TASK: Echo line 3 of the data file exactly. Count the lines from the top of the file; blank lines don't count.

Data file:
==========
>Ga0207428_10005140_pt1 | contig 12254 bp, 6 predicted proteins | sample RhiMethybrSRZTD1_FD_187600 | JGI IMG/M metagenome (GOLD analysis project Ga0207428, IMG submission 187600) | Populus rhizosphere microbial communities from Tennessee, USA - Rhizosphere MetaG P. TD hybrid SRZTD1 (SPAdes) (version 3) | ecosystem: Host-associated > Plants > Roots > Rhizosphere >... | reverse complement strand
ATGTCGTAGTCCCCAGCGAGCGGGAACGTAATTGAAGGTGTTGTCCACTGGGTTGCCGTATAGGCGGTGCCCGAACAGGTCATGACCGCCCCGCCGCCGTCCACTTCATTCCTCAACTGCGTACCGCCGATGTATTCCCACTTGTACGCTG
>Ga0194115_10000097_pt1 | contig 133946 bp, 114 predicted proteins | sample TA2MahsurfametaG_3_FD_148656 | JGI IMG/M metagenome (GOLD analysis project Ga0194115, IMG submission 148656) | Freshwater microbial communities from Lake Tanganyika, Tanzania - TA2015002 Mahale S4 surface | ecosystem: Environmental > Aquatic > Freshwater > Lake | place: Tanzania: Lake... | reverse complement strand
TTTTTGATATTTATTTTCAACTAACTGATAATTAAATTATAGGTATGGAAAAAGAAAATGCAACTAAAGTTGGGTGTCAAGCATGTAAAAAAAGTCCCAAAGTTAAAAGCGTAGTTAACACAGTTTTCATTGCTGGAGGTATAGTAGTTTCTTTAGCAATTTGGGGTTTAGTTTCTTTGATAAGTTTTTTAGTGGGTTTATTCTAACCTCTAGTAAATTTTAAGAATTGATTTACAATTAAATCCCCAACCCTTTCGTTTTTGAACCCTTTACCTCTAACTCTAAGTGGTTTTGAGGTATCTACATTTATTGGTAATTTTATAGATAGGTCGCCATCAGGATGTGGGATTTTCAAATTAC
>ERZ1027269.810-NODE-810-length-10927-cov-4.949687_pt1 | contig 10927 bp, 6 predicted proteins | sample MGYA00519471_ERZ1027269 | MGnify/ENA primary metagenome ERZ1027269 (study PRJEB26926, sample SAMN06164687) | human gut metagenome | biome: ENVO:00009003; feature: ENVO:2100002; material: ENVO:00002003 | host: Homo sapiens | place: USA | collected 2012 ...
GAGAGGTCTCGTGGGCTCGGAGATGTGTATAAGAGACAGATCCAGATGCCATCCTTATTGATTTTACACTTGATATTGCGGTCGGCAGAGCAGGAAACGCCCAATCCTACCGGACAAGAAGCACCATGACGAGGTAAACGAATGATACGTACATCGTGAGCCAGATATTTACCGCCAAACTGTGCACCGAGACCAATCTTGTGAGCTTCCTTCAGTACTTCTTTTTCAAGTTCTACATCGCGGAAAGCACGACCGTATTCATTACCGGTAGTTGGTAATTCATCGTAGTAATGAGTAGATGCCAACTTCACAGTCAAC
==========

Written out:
>Ga0194115_10000097_pt1 | contig 133946 bp, 114 predicted proteins | sample TA2MahsurfametaG_3_FD_148656 | JGI IMG/M metagenome (GOLD analysis project Ga0194115, IMG submission 148656) | Freshwater microbial communities from Lake Tanganyika, Tanzania - TA2015002 Mahale S4 surface | ecosystem: Environmental > Aquatic > Freshwater > Lake | place: Tanzania: Lake... | reverse complement strand